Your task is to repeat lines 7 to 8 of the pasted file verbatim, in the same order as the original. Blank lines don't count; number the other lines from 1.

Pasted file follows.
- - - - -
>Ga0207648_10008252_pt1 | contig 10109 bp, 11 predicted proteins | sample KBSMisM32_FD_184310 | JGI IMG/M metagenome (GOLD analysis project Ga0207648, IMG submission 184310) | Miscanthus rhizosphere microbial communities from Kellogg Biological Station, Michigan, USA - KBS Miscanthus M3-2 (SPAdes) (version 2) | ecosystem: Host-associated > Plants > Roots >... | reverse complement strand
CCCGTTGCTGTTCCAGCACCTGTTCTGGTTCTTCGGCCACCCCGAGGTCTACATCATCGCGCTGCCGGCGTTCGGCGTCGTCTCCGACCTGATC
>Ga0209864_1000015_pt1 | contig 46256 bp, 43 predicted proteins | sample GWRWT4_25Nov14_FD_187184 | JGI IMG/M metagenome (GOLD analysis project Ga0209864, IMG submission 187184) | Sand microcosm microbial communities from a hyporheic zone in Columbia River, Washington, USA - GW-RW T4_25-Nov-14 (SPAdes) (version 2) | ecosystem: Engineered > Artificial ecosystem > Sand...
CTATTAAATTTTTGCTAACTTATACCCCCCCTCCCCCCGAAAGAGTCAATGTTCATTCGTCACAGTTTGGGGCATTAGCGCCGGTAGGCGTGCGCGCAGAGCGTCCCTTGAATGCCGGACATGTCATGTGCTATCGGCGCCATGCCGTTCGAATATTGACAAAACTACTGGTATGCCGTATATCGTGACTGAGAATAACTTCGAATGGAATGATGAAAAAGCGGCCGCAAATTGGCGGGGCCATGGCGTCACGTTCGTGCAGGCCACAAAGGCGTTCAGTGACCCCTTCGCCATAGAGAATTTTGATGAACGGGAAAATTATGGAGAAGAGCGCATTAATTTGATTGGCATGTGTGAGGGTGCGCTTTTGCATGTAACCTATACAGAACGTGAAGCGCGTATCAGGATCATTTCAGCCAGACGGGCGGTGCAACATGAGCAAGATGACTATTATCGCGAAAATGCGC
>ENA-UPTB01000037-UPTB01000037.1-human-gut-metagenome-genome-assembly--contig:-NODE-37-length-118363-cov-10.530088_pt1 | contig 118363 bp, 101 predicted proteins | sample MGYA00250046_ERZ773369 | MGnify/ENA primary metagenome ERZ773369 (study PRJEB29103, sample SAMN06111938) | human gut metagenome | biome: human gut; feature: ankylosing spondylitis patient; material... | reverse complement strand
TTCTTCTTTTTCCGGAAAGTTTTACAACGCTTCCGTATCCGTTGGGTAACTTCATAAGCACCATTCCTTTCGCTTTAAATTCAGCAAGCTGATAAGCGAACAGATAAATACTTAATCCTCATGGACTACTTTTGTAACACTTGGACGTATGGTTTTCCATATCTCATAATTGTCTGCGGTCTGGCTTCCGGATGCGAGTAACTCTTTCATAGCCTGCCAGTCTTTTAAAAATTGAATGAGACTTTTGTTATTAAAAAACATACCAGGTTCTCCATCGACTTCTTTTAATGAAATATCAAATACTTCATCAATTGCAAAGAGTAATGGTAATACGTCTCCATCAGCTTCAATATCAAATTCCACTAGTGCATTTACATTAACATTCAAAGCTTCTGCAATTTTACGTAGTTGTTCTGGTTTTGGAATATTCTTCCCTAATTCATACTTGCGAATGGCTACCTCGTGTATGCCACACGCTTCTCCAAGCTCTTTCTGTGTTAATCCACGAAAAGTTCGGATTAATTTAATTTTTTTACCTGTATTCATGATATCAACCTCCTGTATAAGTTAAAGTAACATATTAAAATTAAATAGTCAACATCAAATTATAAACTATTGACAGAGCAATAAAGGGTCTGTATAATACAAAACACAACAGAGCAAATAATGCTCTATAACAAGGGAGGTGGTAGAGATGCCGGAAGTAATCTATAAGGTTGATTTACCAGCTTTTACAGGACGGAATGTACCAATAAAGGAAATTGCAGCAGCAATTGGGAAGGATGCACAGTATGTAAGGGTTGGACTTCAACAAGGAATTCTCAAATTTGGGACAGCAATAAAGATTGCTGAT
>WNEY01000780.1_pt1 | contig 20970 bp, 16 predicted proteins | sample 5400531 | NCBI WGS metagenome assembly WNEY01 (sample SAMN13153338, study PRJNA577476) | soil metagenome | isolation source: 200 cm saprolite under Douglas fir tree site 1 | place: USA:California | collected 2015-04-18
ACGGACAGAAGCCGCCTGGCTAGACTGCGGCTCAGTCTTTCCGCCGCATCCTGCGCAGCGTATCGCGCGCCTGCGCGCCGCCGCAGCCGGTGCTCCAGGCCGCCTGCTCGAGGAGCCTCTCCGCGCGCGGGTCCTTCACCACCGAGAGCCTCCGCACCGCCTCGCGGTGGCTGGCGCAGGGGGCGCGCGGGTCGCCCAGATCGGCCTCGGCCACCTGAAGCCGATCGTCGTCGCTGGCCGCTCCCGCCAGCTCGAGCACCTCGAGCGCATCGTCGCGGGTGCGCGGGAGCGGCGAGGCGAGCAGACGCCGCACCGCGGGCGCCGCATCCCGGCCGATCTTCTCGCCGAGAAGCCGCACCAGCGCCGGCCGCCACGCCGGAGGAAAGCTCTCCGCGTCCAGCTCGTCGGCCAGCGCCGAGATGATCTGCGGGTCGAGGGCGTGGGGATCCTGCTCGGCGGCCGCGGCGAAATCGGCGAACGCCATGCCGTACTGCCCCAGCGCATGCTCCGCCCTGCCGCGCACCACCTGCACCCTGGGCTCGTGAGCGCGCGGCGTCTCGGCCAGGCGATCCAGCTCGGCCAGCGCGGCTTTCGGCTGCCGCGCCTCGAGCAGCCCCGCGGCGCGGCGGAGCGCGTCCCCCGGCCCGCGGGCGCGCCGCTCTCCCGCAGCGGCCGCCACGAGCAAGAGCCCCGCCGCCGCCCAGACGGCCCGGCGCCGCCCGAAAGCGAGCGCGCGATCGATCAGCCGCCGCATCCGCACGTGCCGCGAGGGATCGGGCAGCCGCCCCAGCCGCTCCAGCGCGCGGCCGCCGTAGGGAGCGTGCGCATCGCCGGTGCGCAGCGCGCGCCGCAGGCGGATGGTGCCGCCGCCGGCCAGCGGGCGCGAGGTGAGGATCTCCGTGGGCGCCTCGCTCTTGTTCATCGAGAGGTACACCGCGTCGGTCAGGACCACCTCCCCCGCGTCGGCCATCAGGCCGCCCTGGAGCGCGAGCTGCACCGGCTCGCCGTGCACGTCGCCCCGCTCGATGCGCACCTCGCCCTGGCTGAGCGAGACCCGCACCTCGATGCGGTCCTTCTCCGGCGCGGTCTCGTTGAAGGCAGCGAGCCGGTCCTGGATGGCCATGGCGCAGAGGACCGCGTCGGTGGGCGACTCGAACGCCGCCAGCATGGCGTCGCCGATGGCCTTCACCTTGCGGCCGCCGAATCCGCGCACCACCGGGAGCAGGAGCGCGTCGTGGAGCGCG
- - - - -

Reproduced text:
>WNEY01000780.1_pt1 | contig 20970 bp, 16 predicted proteins | sample 5400531 | NCBI WGS metagenome assembly WNEY01 (sample SAMN13153338, study PRJNA577476) | soil metagenome | isolation source: 200 cm saprolite under Douglas fir tree site 1 | place: USA:California | collected 2015-04-18
ACGGACAGAAGCCGCCTGGCTAGACTGCGGCTCAGTCTTTCCGCCGCATCCTGCGCAGCGTATCGCGCGCCTGCGCGCCGCCGCAGCCGGTGCTCCAGGCCGCCTGCTCGAGGAGCCTCTCCGCGCGCGGGTCCTTCACCACCGAGAGCCTCCGCACCGCCTCGCGGTGGCTGGCGCAGGGGGCGCGCGGGTCGCCCAGATCGGCCTCGGCCACCTGAAGCCGATCGTCGTCGCTGGCCGCTCCCGCCAGCTCGAGCACCTCGAGCGCATCGTCGCGGGTGCGCGGGAGCGGCGAGGCGAGCAGACGCCGCACCGCGGGCGCCGCATCCCGGCCGATCTTCTCGCCGAGAAGCCGCACCAGCGCCGGCCGCCACGCCGGAGGAAAGCTCTCCGCGTCCAGCTCGTCGGCCAGCGCCGAGATGATCTGCGGGTCGAGGGCGTGGGGATCCTGCTCGGCGGCCGCGGCGAAATCGGCGAACGCCATGCCGTACTGCCCCAGCGCATGCTCCGCCCTGCCGCGCACCACCTGCACCCTGGGCTCGTGAGCGCGCGGCGTCTCGGCCAGGCGATCCAGCTCGGCCAGCGCGGCTTTCGGCTGCCGCGCCTCGAGCAGCCCCGCGGCGCGGCGGAGCGCGTCCCCCGGCCCGCGGGCGCGCCGCTCTCCCGCAGCGGCCGCCACGAGCAAGAGCCCCGCCGCCGCCCAGACGGCCCGGCGCCGCCCGAAAGCGAGCGCGCGATCGATCAGCCGCCGCATCCGCACGTGCCGCGAGGGATCGGGCAGCCGCCCCAGCCGCTCCAGCGCGCGGCCGCCGTAGGGAGCGTGCGCATCGCCGGTGCGCAGCGCGCGCCGCAGGCGGATGGTGCCGCCGCCGGCCAGCGGGCGCGAGGTGAGGATCTCCGTGGGCGCCTCGCTCTTGTTCATCGAGAGGTACACCGCGTCGGTCAGGACCACCTCCCCCGCGTCGGCCATCAGGCCGCCCTGGAGCGCGAGCTGCACCGGCTCGCCGTGCACGTCGCCCCGCTCGATGCGCACCTCGCCCTGGCTGAGCGAGACCCGCACCTCGATGCGGTCCTTCTCCGGCGCGGTCTCGTTGAAGGCAGCGAGCCGGTCCTGGATGGCCATGGCGCAGAGGACCGCGTCGGTGGGCGACTCGAACGCCGCCAGCATGGCGTCGCCGATGGCCTTCACCTTGCGGCCGCCGAATCCGCGCACCACCGGGAGCAGGAGCGCGTCGTGGAGCGCG